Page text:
The daily Nebraskan. ([Lincoln, Neb.) 1901-current, April 03, 1959, Page Page 2, Image 2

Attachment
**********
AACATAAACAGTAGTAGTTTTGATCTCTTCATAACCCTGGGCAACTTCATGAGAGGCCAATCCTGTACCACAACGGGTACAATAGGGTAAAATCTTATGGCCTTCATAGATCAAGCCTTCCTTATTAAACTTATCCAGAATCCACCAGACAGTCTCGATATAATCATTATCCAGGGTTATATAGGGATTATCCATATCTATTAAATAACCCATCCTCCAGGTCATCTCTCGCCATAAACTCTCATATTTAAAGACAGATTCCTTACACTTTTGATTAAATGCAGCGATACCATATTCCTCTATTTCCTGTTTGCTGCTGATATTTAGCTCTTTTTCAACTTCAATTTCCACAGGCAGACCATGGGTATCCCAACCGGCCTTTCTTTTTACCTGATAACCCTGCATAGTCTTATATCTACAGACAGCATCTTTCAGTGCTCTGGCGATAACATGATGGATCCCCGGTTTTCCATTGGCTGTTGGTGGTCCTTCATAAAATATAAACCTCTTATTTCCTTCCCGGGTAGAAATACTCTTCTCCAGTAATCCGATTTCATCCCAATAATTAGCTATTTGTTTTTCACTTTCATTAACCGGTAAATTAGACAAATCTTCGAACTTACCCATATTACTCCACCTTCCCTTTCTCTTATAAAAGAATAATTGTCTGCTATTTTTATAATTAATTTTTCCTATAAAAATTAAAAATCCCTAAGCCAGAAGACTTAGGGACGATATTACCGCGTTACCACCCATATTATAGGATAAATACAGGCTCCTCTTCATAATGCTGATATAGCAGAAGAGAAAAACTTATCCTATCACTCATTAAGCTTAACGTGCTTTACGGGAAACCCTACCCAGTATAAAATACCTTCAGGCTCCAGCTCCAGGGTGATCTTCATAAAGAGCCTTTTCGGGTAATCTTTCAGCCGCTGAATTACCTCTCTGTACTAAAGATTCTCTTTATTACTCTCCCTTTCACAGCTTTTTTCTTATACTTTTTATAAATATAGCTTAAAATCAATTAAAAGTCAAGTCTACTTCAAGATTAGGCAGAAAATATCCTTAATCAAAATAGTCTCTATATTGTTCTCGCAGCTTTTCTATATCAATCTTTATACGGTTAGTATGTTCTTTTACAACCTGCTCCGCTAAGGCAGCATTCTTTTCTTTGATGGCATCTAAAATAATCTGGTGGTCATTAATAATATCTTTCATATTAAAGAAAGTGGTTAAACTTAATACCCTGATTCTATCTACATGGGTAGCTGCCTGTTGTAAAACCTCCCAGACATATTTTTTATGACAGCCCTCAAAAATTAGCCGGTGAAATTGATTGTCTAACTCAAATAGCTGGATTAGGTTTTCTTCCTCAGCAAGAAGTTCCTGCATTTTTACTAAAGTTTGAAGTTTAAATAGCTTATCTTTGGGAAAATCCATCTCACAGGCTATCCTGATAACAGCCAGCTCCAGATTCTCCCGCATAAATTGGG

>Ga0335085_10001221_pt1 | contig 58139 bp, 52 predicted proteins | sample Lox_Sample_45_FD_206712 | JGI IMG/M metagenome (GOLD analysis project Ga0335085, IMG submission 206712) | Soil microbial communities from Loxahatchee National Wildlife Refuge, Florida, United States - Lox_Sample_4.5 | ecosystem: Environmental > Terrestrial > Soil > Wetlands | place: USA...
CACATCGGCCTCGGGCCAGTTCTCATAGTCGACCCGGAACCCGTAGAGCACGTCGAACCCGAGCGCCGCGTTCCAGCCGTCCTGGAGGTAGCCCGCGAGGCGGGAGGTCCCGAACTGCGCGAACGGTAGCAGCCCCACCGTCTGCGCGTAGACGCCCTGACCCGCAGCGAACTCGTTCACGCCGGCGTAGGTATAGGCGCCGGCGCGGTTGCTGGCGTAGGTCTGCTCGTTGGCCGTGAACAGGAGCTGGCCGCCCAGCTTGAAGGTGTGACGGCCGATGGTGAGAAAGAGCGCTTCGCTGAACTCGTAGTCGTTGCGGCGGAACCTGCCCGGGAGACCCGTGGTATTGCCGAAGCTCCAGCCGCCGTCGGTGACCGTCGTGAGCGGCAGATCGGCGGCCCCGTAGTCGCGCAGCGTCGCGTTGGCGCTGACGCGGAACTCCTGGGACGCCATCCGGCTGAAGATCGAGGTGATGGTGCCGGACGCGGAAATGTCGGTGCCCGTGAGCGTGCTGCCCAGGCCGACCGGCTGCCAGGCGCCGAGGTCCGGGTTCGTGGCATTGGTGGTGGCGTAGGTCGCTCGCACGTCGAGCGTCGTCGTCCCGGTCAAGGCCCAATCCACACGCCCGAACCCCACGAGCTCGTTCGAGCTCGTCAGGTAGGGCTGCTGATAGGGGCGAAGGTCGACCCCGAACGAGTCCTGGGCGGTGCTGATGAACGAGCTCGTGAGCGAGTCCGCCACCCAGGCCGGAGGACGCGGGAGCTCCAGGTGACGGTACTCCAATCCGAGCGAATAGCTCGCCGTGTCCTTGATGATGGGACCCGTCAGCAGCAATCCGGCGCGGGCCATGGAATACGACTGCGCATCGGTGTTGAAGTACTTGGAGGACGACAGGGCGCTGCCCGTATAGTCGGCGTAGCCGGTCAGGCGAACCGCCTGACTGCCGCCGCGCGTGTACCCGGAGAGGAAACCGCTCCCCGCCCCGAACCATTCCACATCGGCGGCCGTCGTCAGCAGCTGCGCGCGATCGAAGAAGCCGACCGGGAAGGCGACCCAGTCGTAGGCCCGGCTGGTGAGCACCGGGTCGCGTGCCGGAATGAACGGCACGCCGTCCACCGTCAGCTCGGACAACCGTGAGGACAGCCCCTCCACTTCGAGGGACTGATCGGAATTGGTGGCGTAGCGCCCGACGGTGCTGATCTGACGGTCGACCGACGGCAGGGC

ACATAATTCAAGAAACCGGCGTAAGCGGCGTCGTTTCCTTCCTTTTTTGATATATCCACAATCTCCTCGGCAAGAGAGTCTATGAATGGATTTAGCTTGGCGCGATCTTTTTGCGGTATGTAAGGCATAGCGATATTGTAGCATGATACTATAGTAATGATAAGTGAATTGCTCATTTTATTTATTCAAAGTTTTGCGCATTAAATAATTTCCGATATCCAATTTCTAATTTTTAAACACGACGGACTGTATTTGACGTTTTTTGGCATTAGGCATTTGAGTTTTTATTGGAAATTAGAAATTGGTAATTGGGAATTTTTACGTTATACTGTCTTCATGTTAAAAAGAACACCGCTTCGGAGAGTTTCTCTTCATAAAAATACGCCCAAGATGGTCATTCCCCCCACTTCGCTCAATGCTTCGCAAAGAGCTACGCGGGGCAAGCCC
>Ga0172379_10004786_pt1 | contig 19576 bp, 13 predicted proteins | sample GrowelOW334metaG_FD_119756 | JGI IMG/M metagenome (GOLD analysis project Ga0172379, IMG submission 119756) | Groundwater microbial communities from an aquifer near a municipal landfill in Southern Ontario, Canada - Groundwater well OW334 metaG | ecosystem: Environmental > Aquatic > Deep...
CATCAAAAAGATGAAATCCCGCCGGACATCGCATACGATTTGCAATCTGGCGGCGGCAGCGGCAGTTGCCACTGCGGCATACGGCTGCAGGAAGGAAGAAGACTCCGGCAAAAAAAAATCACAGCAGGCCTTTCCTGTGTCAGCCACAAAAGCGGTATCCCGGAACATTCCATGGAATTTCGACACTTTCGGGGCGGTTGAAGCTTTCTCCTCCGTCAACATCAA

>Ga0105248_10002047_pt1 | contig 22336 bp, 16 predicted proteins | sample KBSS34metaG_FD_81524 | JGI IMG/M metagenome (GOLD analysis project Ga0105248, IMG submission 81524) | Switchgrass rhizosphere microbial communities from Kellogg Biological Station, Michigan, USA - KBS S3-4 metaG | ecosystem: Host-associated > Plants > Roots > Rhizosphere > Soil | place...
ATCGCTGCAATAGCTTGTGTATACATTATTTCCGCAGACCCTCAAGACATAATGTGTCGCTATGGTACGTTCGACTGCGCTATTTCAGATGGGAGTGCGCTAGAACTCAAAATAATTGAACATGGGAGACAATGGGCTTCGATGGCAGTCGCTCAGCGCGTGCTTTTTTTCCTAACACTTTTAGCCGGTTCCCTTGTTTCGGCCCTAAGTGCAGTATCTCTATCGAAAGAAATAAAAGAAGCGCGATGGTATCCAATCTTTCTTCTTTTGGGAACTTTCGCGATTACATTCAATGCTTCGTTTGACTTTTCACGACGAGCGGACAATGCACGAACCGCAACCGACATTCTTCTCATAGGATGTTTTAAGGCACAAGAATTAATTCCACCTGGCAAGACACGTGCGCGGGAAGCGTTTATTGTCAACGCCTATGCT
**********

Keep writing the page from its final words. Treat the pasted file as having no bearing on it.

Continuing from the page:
Frido'y, April 3, 1959 Page 2 The Daily Nebroskan v V t i -J I Editorial Comment: Everyone Has Points In Library Squeeze f's sort of like a squeeze play. Nobody seems to be particularly at1 fault and since everyone seems to be acting in good faith, it is rather hard to decide what should be done. However, since it is the Wanted -Ten Thinkers Five applications! , That's all that have been so far turned In to the Union Activities office for the Union Advisory Board. Interviews for this new concept in Union management will be held Saturday. The Union Advisory Board will be com posed of ten students there will be two Greeks, a boy and a girl; two dorm resi dents, a boy and a girl; two Lincoln stu dent commuters, a boy and a girl; a grad uate student; a married student and an in ternational student. Their job will be to sit down with the Union Activities Committe. once a week and advise them on what to do with the student body's money. There will be no poster painting, committee meeting busy work involved. It is strange that on a campus which makes much of its maturity and its right to govern itself in a state which make much of its frugality and financial inde pendenceten people cannot take the time to insure that right to govern and that fin ancial independence. It is more than strange it is disgusting. The Union Activities Committee, from which the idea for an advisory board first came, has worked long and hard to pre sent an ideal implement of student self government to the campus. And the campus has ignored it. The campus got it on a silver platter they didn't even have to fight for it like they fought for the Tribunal there isn't even any work involved in it like there is with the Tribunal. All it takes is someone who can think. Surely, there are ten people who can think left on this campus. students who are in the midst , of the squeeze, it seems as if something mast be done. . Forewarning came last year, when Love Library attempted to close the downstairs study hall. Student protest was so great that the plan was shelved. However, it has been taken down again, this time fly ing under slightly different banners. First hint of trouble came when the Student Council was told that if it did not take some action to cut out card playing, the room might have to be closed tempor arily. Council members then agreed to make periodic checks on the room. The first check was made yesterday. Five groups of card players amiably agreed to put the decks away. . Okay, so far, so good. It later became apparent, after check ing with library officials, that closing the study lounge where vocal study is allowed, is imminent anyway. Probable date of the closure, which library officials say is necessary to make room for more books, is scheduled to more or less coincide with the date of the opening of the new Union addition. Now, while it is true that the expanded Union will take care of the card players and the commuters who eat lunch in the study lounge, the new Union will not pro vide the most important function of the present study lounge. That is a place where students can study aloud. At pres ent, the downstairs lounge is used pre dominantly by students working problems, where group thought often is necessary, and by students studying jointly for exams. This sort of study cannot be done up stairs in the Reading Rooms where silence is the rule. The Union will not provide any such place for "loud" study since Union officials feel that the Union should be a place of relaxation rather than study. Okay, so everybody has a point ... the card players can move ... the library needs the space ... the Union wants recre ation ... the students want a place to talk and study . , . Anybody have any suggestions? the distillery . . . 4 !f 5 . --V Borland rCAItor! Bmuw we an owrtdtW with ad vertising and became the Wmlc Rac threw our eolomm nlata off stride one day, the Dally Nehraekaa le today turning over part of 1W editorial eolumne to one of Itt colamnlfits. The view expreeerd In any column by a Individual are not neeeteaiily thou held by the Dally IVebraekan. A looa m thlnga are back to normal, mr eolumnleta will move back to their regular four eolnmnt a the right aide of the page.) So far every printed opinion on some very touchy subject floating around cam pus has been couched in a great deal of journalistic compromise. I do not hold to this sort of thing, nor do I believe that this wishy-washiness will solve the questions of a genuinely concerned col lege undergraduate. What is said has not coincided with the facts. What is privately thought has warped the facts Into a jumble of crooked rea son. Between the office of laws in the faculty sub committee on social af fairs and the personal feel ings of a University student there is a can yon of apprehension and misunderstand ing. I have dope nothing, nor has any other student, to breech this canyon. I hate this thing which I call creeping Big Daddylsm with an unreasonable passion, and I have opposed its existence in both the campu leader and the administration. Thus I join the camp of those who oppose. However this will not create any more good will with the administration or change any laws. The arguments on both sides are un reasonable and tempered with a great deal of personal prejudice. What I want more than anything is to see this argument come out In the open. I think there is a need for frank, specific opinion divorced from the nsual banty of words which ob scures sensible understanding. This is what I mean by compromised opinion. It is the kind of thing you see every time a University official is inter viewed, and the kind of thing you see in the private opinion voiced through the edi torials and columns of this paper. Since I have asked for realistic thinking, I must admit that no official, except Terry Car penter, wants to take any strong stand on any touchy subject. This will have to be recognized when we turn to the admin istration for understanding. What I have said may seem obscure be cause I have chosen to generalize and moralize in the accepted fashion. To be specific; The letter in Tuesday's Rag at tacking a recent column by Judy Truel is the kind of biggoted thinking which indi cates just how strongly people feel about how students should conduct themselves. Dean Colbert's crack about parties in Plymouth Church basement shows how much concern he has for student opinion of him or his underlings. Next, my own biased dislike for the administration policy shows how far this breech can be carried. I have voiced this dislike, and I need not run through the scores of campus opinions which have done the same. Furthermore, the action of the Registrar acting without even sampling student opinion, and the re fusal of department heads to admit to un just grade discrimination or freshmen, is proof of the breech between student and teacher. The canyon which exists is one mostly of lack of sympathy. We are far more intolerant of the Administration than they are of us, yet it is up to them to make the first move. We have no one through which we can speak. I suggest that the Student Affairs office start practicing grass-roots politics. I would be the first one to listen if Deans Colbert and Halgren outlined the actual situation as it really exists. There is a very apparent crack-down on ell students at Nebraska, and there is assuredly some logical explanation. I would abide by the rules if I knew why, after my four years here, they are suddenly being tightened around my neck. What is the answer? Are somebodies mommies and daddies pressuring the Regents? Is the recent Sheriff's crack-down on teenagers hitting the Student Affairs office? There is quite obviously pressure coming from some where. With the coming of spring I want to know Just how many times the woods will be raided and Just how much longer I have to hide. I would welcome any rul ing on what I as an individual must and must not do. If I ask friends to a pre nuptial stag I sure as shooting don't want to register it. Daily Nebraskan ffirXTT-EIGBT TEAKS OLD SSatuberi Associated Collet-tale Press v Intercollegiate Pre KepreseBtetiTei National Advertising- Service, Incorporated FiiUiiuuid at: KaoB 28, Stuueiii Cuius Lisooln, Nebraska lttb A S Tke natly Nebrankaa M punllebai Monday, Taw day. CFeeiaaaaa and rrldny during the ehooi year, eaeept nrsag esaatMa and ezant period, by aludenM ef the letrelt of Nehraeka miner the authorization of the OMutnltwe on Student affair, an expreMlna ef eto ent opinion, rulilienllnn under the lurtedletfna of tb HuheommltUw on titunent fuhlicationa (hall be free from ditnrial eenenrahlp on the part of the Hobeommltten at an tha pert of any mem her of the faculty of the tint. amity, fan menu ere tf tat Metoiaakaa imtt an per- JUlSSZ. " " " " - " ,,5"rwL" ?' ' ""tar at the poit affleo la Uaeota. Nebraska, aster the act ef 4agaM 4. mj. Editor KITOlAL tFF ManlB;,Mm'V.V.V.V.V.V.7AV.V. "'Z ".' Writer .4?he. ZZ !?Eh?iEV;.. Saaaall Imb.rt Wight Newt Editor Fat jsn CJ7 !!" Cerrol Erase, Sandra Rally (tndy Zflchan. fj-;W "' , . . . . . .Pat Dean. Turn fence w.tmrw . .. .. ... .emaruya uouey, aonom HI nnn nnerner. Staff Photographer , M'tM.Mtrt SI AFT RiMtneae Manager AeniXant BualnrH Manager hariene (Inm, Nona Rahlflng. Clauilied Manager .Mlnetto Taylor . .Jerry helientia a ten luimaa, Oil Chraar LiaUalWOULDNtaX .1 I WOULDN'T IT B WONDKFUL I I WHY DOES THIS INTEREST VOU I I ( THEN L li'li'L. BE UJONOERFOL IF THERE U)EI? NO HATRED $0 MUCH, CHARUE BR0W? VttJOULP HATE ME " s' j1 if ay.ujika II II 1 1 except for the -r-ot (occasional INANITIES') N i hI. Daily Nebraskan Letterip Informed? To the Editor: I can see only two rea sons for the editorial in Tuesday's Rag which ques tioned the high school ad ministrator's alleged "feath erbedding". (1.) Either the writer was woefully unin formed or else (2.) he was simply scratching for some space filler. He began by lamenting the waste of the student's time. In regard to the interruption and use of studying time, the confer ence took exactly one hour of each freshman's time. The rewards passed on to the future freshmen should make that hour spent well .worthwhile. The writer felt that the ad ministrators should have waited a day and held their conferences at home during vacation, rather than travel to the University at the ex pense of the local school board. This suggestion was hardly feasible. If the writer had bothered to examine the situation he was debating, he would have found that the individual stu dent conferences took place only in the morning. In the afternoon, the high school administrators met with the chancellor and the deans of the various colleges. In this meeting, the administrators relayed not only the students' feelings on their secondary education, but also their suggestions and ideas on how the Universi ty could improve its own teaching techniques. To the confused author of the off-base articles on CAMPUS CHATTER 4S :v--.- 94- Hi .... j ' "-' i ... JF Andorra This younr atria by Helen WhltliMr will five you a special appearanoe where ver yov ao. Yen will love the touches of fashion that Individualize this easy to care for cotton. The solid color sheath with navy blue trim on the sailor cellar has a double breasted Jacket. This dress can be yt-urs for only $12.91. See you soon, Janet Hosppner mnd Sharon Andenon Na7 Ah " "featherbedding", I should like to offer one suggestion which he might try apply ing in the future. When writing try first and fore most to find out what you're writing about. L. L. Greenwald (Editor's note The Daily Nebraskan was in posses sion of all the facts con cerning the high school ad ministrators' visit to this campus when we wrote the editorial in question. These facts did not change our minds about that visit. Neither does Mr. Green wald's letter.) Stupow To The Editor: Doodness Dwacious. I have nevew w-written a let tew wipe befowe as I am to sowt of pewson who doesn't do that sowt o f thing. But I feel that I weally must pwotest the tywannical actions of the Administwation. Ot has gone too faw. It is not con tent to let the students do anything they want, but, wathew, insists upon, with out consulting student opin ion, enfowcing ihe laws of he state of Nebwaska. It has gone so faw as to say that thewe cannot be dwink ing on campus. It adminis twation must be bwought to wealize that those students wodding awound in caws and dwinking beew in the Elgin Pawking lot are ma tuwe, gwonup, adults, and should be tweated as such. It must must be bwought to wealize that a student, like e v e w y gwonup, matuew, adult needs to have a drink in the evening befowe he can go to sleep. It must wealize that a student like e v e w y gwonup, matuwe, adult has the wight to dwink himself into a stu pow. Manley Milklip Rennie Ashleman SPEEDWAY MOTORS 1719 N Sr. LINCOLN. NEBR. Speed Equipment Hollywood Mufflers HAVE YOU BOUGHT YOUR CORNHUSKER YET? Limited number still available 16 colored pages Delivery toon Order at Cornhusker office Std. Union ut soft! What taste from yonder FILTER-BLEND 1 7 I Vx' i Vx. 1 i i? Vf$W X ! '' ,, I i hi I - - 1 , ;v - t f 4, eft - c'TTWtwmMMm I r mmWmmuimm ima mmrimwM ITS OI1AT8 UP FilOriTTilAT COUrJTO This filter, be It e'er to pure and white Must needs give flavor too, full clear and bright Elss would ths trusting smoker, fillsd with hope Again be dashed, dejected bs . . . and mops. And thus ws com to Winston's obvious truth It's what's up front that counts-and 'tis, forsooth In that ths fins tobaccos, In ths and Ars by sxcluslvs process Filter-Blend Becoms ths testiest tasts that s'sr hath played Across your dancing tasts-buds, man or maid I Bs ys not slow, thersfors, to test ths wit Of what we say: that Winston, friend, is It; For that with ev'ry smoke ye do delay Ye are net gath'ring rosebuds while ye mayl 44 are advertised by our loving friends. KINO HENRY VI, -AHT III. ACT V. SC. Ill e. 1, RIYNOLDS TOIeCCO CO.. Wl NITON ALIa.R. S.